Woman: After I’d been waiting in the queue for ten minutes I thought that while I was there I might as well also get some stamps for another parcel I need to send quite soon, but then I realised I didn’t have any cash on me. This one, the one I was actually there to pick up , had been sent some time ago and delivered to my house yesterday, but as there was no-one in they left a note saying it would be here from this morning.
Woman: It’s essential we ensure that no more hedges are cut down.
Man: I mentioned that at a council meeting, but someone from the transport department said hedges prevented drivers from seeing other vehicles approaching, which could cause accidents.
Woman: That’s just ridiculous, isn’t it?
Man: Yes, it is. And there are people who’ve moved here from the city saying they don’t want the views from their country homes spoilt by tall hedges.
Woman: They really don’t know how vital they are, how many species depend on them as a place to live. And they would probably be the first people to complain if some of those species started disappearing .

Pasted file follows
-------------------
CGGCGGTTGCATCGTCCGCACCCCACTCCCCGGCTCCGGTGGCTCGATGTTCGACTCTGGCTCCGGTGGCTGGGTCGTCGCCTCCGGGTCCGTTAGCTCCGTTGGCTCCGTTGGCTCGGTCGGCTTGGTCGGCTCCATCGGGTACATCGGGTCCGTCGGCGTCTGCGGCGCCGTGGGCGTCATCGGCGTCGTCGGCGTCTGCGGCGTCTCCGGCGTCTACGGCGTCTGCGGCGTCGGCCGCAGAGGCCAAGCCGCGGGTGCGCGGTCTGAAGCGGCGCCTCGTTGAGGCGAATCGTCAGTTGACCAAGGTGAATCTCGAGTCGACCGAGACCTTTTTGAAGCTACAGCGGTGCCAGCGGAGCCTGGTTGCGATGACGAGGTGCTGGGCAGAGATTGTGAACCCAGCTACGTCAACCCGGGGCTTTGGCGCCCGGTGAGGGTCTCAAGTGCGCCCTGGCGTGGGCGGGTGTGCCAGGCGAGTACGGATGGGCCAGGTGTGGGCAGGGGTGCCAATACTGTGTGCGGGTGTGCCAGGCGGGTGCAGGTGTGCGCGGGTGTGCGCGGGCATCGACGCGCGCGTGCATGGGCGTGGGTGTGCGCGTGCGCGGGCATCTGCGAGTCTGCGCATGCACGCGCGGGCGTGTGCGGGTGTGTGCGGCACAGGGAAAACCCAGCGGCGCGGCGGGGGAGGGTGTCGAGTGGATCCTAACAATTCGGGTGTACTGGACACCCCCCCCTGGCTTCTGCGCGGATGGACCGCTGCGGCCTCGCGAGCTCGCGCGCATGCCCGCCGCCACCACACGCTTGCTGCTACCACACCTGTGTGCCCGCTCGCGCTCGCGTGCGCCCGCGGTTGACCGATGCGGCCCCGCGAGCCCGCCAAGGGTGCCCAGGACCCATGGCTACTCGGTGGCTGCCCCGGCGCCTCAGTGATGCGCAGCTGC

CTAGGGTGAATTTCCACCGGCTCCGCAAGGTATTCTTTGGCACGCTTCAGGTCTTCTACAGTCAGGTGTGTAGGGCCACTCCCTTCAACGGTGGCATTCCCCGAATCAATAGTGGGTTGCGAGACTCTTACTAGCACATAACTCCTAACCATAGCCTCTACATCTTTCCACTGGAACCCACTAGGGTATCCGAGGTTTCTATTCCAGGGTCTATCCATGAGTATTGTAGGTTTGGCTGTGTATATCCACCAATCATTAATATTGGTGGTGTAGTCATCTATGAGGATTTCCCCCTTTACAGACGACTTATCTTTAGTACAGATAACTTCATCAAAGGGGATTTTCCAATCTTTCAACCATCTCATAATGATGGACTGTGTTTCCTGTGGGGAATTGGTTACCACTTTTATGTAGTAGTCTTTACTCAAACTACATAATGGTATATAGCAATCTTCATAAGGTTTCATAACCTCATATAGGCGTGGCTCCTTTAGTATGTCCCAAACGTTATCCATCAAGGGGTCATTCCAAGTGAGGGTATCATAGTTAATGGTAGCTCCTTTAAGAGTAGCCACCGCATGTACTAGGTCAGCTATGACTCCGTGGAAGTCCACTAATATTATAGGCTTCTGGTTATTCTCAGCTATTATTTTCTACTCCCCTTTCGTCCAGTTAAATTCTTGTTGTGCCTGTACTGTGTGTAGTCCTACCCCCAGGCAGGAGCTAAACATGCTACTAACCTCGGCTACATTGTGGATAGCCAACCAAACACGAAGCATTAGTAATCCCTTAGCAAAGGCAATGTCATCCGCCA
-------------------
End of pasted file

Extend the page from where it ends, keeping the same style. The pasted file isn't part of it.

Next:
Motorcyclist: It was a lovely sunny morning in autumn when I set off for the North, and for the first hour it was a wonderful feeling riding round the long, fast bends on such a powerful bike. But suddenly it started to rain and the temperature dropped alarmingly. Within minutes I was frozen, and I had to slow down because of wet leaves on the road. It’s at moments like that when some start to wonder whether they should’ve bought a car instead, but I’ve never felt that myself. Though I do admit that on that occasion it might have been sensible to find a more comfortable way to travel .
Student: I didn’t really want to change college, even though this one’s a slightly shorter walk from my house than the old one, and to be honest I’m still not used to the way maths and science are taught here . I’d also wondered, before the term started, whether the other students might be a bit suspicious of me because I’d come from a rather exclusive college, but in fact they couldn’t have been more welcoming. That’s made it a lot less difficult to settle